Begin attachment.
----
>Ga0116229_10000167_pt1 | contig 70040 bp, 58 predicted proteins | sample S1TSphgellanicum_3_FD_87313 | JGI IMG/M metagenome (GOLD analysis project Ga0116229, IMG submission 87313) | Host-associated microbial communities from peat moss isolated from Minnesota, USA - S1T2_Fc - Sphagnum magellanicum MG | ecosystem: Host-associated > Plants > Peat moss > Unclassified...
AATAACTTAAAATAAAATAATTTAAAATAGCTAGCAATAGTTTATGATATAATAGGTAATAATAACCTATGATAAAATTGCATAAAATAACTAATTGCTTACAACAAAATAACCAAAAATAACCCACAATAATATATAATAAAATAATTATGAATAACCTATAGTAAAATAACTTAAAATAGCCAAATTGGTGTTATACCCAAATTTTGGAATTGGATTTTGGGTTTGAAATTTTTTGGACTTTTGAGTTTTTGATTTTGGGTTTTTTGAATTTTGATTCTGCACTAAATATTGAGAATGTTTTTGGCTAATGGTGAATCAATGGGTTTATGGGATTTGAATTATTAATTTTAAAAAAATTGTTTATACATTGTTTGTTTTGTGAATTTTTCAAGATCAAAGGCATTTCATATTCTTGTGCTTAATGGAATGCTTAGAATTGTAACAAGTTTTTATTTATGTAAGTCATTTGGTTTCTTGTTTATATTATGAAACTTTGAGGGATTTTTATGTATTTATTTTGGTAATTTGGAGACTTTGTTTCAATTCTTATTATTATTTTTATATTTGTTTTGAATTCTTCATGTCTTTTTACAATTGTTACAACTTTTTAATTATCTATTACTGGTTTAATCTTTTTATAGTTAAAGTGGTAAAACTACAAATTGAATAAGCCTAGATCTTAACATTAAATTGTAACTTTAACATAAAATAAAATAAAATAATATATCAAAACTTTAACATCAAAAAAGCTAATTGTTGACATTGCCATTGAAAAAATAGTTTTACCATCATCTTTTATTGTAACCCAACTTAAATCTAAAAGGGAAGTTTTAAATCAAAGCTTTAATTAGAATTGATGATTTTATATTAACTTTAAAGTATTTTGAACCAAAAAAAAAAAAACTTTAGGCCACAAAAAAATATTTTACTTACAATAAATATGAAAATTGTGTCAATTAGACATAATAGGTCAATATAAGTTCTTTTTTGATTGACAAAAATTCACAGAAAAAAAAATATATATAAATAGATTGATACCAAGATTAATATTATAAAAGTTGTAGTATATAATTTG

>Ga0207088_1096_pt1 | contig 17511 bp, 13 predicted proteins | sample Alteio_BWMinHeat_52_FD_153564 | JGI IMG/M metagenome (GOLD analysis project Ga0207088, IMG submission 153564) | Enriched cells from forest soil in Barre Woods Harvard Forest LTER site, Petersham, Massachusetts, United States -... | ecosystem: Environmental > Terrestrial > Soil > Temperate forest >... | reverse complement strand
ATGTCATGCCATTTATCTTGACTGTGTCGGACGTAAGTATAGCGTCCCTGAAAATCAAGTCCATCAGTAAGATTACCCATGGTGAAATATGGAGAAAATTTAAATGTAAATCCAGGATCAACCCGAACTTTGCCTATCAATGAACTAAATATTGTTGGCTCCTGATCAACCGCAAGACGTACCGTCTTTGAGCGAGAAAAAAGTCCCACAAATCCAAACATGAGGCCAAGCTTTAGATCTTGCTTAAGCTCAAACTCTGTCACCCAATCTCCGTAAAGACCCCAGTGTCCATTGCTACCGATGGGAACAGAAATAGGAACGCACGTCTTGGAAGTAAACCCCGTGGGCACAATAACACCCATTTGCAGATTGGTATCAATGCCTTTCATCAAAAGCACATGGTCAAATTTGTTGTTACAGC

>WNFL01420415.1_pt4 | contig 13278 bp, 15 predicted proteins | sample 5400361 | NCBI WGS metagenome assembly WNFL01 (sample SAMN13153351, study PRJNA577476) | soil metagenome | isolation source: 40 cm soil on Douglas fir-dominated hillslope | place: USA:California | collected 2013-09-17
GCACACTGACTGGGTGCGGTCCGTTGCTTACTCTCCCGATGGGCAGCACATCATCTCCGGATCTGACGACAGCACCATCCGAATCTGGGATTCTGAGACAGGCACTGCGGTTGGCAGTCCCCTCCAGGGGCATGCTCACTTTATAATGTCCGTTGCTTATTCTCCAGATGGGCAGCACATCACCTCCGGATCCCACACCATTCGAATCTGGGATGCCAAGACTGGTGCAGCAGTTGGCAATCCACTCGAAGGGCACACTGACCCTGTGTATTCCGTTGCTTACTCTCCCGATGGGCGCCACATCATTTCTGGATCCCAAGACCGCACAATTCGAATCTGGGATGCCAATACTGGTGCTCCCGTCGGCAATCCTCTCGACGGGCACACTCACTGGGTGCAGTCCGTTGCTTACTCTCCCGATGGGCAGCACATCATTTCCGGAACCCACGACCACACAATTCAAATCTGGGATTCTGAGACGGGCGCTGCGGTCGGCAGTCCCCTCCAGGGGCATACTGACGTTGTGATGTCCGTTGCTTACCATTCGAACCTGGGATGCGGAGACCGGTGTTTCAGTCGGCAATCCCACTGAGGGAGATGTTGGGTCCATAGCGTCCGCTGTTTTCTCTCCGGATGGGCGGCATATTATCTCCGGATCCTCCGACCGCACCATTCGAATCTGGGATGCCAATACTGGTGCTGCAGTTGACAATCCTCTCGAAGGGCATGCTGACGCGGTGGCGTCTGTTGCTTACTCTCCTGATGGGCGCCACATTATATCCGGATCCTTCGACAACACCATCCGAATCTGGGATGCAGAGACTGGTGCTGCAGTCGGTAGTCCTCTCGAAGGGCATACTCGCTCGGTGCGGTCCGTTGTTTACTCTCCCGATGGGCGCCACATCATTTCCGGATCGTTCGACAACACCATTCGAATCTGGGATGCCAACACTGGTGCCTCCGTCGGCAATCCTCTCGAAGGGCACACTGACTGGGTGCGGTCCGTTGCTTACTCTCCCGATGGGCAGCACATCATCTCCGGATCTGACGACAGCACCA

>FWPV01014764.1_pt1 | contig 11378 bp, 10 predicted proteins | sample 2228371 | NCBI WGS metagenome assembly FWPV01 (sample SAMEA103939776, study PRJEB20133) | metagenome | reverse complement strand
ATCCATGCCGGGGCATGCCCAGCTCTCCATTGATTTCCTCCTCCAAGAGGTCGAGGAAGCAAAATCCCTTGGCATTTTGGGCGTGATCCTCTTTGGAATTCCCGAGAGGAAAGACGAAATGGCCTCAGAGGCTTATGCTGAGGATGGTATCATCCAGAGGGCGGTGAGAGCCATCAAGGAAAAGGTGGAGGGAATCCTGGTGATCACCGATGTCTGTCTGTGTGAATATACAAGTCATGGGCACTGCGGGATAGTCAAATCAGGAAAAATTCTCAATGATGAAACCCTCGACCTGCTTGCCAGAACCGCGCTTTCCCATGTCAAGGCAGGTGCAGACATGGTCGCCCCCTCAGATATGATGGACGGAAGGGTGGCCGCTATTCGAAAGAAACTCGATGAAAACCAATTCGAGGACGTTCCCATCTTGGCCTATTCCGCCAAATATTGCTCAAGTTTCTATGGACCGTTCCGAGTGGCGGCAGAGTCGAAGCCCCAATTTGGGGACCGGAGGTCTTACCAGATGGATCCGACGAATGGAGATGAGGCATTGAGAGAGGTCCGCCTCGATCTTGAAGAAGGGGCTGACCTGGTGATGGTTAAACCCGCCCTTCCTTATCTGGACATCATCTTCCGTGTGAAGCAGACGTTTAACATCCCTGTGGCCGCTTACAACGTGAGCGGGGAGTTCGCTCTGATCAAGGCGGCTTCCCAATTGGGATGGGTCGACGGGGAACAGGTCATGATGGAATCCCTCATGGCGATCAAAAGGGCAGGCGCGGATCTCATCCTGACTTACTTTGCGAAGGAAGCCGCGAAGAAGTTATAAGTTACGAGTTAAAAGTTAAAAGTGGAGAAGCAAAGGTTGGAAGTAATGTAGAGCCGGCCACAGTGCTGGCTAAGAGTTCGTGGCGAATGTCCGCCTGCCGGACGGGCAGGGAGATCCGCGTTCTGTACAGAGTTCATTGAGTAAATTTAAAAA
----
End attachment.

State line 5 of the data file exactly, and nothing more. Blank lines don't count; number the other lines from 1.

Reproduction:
>WNFL01420415.1_pt4 | contig 13278 bp, 15 predicted proteins | sample 5400361 | NCBI WGS metagenome assembly WNFL01 (sample SAMN13153351, study PRJNA577476) | soil metagenome | isolation source: 40 cm soil on Douglas fir-dominated hillslope | place: USA:California | collected 2013-09-17